This isn’t specifically meant to be a slam on your post Jazz. This has baffled me since I’ve been on the forum. If you don’t like Psycho, do you really think someone here is going to explain it’s greatness better than Robin Wood or Truffaut? I have my own issues with all these critics but they explain themselves at least as well as any Psycho or Dead Man fan here so where’s the confusion over why people like something come from?
When I slam one of the acclaimed works I’m saying that I fully understand why people, critics included, like something but that they’re wrong to like it in that way or for those reasons. If you’re still grappling with why people like stuff you’re better off doing a critical search online or at the library and then coming here with your disagreements. Chances are that the opinions you read from the pros mirror the ones held by MUBI members and if not at least you’ll get more original responses.
Again, this isn’t meant to be personal. This dynamic has bugged me for a while.
^^Most cinephiles try to intellectually justify almost every work made by one of their favourite directors imo. even academics aren’t above it, they just do it more subtlely. Take Adrian Martin, for example. He tries to make a case for ‘masterpiece’ for most directors he likes.
it’s exactly this kind of nonsense that stops outsiders from taking film criticism seriously. or comic book analysis seriously, for that matter. too many fanboys disguising themselves behind a thin veil of objectivity.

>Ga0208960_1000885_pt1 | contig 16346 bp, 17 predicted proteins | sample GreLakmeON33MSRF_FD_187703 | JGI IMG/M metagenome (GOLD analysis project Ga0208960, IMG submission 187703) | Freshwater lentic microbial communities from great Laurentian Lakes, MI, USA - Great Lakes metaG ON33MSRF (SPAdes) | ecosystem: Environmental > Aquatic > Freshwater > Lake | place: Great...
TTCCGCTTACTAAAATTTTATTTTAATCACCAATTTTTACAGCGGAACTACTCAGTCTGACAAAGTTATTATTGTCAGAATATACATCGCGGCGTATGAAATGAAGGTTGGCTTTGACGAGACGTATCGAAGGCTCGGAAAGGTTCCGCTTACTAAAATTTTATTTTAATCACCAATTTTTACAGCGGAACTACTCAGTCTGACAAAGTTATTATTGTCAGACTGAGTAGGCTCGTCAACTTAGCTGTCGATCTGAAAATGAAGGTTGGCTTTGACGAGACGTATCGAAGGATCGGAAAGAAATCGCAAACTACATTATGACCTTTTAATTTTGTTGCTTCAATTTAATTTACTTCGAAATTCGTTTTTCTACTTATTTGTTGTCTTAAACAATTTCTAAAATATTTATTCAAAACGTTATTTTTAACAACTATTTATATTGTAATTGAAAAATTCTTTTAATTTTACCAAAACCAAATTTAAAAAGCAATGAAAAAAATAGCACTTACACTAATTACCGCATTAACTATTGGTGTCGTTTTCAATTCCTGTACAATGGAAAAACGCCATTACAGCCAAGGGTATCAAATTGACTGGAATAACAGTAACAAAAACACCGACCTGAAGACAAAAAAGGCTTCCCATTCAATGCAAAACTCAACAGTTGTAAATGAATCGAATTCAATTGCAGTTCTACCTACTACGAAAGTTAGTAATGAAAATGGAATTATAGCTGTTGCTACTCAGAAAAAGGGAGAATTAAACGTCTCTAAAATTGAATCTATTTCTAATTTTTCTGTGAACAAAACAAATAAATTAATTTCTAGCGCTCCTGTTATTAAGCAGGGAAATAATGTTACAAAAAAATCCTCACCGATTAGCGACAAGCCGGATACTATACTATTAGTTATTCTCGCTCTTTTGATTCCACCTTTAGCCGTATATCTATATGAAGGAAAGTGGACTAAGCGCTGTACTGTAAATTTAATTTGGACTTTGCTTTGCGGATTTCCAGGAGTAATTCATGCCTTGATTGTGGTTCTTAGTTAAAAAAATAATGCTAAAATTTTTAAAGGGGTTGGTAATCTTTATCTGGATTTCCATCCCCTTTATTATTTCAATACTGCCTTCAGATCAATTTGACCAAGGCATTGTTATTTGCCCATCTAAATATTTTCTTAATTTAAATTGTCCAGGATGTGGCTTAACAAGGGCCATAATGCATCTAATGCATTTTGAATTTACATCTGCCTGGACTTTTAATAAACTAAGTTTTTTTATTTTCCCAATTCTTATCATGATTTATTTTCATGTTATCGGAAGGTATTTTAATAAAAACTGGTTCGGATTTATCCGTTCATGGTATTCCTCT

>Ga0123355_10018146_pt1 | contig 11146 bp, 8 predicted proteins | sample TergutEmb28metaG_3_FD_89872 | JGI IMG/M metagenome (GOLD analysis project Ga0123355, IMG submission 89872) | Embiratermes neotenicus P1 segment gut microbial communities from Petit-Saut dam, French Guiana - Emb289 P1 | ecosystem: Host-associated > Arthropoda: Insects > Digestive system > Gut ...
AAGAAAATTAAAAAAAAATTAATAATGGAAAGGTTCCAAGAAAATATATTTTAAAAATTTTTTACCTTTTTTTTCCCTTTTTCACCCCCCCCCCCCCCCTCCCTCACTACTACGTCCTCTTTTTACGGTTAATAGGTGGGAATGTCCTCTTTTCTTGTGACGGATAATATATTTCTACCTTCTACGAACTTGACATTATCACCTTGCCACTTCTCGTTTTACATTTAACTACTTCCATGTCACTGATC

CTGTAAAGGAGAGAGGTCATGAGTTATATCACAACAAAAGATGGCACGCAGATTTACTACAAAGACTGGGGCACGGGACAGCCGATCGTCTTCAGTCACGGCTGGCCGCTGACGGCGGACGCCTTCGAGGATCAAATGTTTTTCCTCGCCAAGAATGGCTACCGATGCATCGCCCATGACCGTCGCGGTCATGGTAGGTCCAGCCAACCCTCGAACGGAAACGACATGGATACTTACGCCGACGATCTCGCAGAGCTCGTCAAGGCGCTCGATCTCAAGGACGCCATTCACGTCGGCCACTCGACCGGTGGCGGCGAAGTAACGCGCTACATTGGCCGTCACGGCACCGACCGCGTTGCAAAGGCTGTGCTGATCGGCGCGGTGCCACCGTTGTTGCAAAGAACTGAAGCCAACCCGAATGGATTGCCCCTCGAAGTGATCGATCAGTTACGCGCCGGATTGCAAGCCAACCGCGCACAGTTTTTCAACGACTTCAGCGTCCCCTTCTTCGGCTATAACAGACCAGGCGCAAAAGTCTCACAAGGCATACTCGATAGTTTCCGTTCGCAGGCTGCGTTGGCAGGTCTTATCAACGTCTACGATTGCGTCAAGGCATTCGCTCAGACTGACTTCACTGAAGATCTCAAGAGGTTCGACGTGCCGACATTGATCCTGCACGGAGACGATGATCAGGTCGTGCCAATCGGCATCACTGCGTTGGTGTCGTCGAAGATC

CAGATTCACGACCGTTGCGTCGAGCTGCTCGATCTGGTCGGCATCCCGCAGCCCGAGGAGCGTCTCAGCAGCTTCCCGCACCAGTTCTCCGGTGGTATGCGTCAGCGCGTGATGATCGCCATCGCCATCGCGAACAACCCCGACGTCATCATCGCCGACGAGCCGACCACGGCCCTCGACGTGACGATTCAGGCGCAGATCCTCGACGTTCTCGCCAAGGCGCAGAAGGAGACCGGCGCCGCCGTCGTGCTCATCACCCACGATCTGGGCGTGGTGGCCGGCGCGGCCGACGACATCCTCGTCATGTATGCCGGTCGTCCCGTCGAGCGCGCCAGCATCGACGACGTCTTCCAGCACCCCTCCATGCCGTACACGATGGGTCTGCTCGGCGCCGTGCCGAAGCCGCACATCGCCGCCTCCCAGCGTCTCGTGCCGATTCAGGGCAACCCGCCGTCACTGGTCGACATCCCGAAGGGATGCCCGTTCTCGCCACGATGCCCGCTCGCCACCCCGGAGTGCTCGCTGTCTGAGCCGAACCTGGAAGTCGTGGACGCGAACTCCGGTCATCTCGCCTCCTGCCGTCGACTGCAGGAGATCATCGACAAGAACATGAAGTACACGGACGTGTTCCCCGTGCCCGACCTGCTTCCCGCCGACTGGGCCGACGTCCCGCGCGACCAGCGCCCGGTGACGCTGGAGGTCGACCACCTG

I thought people didn’t take film criticism seriously because the most respected critics still have to review trash like Alvin & the Chipmunks 8: The Chipmunks Finally Kill Dave in a Murder/Suicide Pact…
I certainly didn’t ever connect trying to make a case for what film is great and what film isn’t with poor criticism… of any kind, really… but alright…
POST KYO: agree with Mystery Train, but sometimes Jamursch’s attempts to bring down the ‘barriers of language’ are laughable imo. Ghost Dog, for example, the relationship between the titular character and the ice cream vedor didn’t work for me. it just seemed too obvious.
And T.L.O.Control was a bomb. i suspect the only reason Jamursch was given a decent budget for it was because of the success of Broken Flowers. his only big commercial success to date. gotta laugh at Focus for trusting him though!! hahaah. He gave them one of his most inaccessible films to date after his most conventional
L.O.Control had to be inaccessible in order for Jarmusch to stick his finger in the eye of his audience. I wonder if it was deemed so by foreign audiences.
When one looks at his BO, there is an on/off pattern to his US numbers.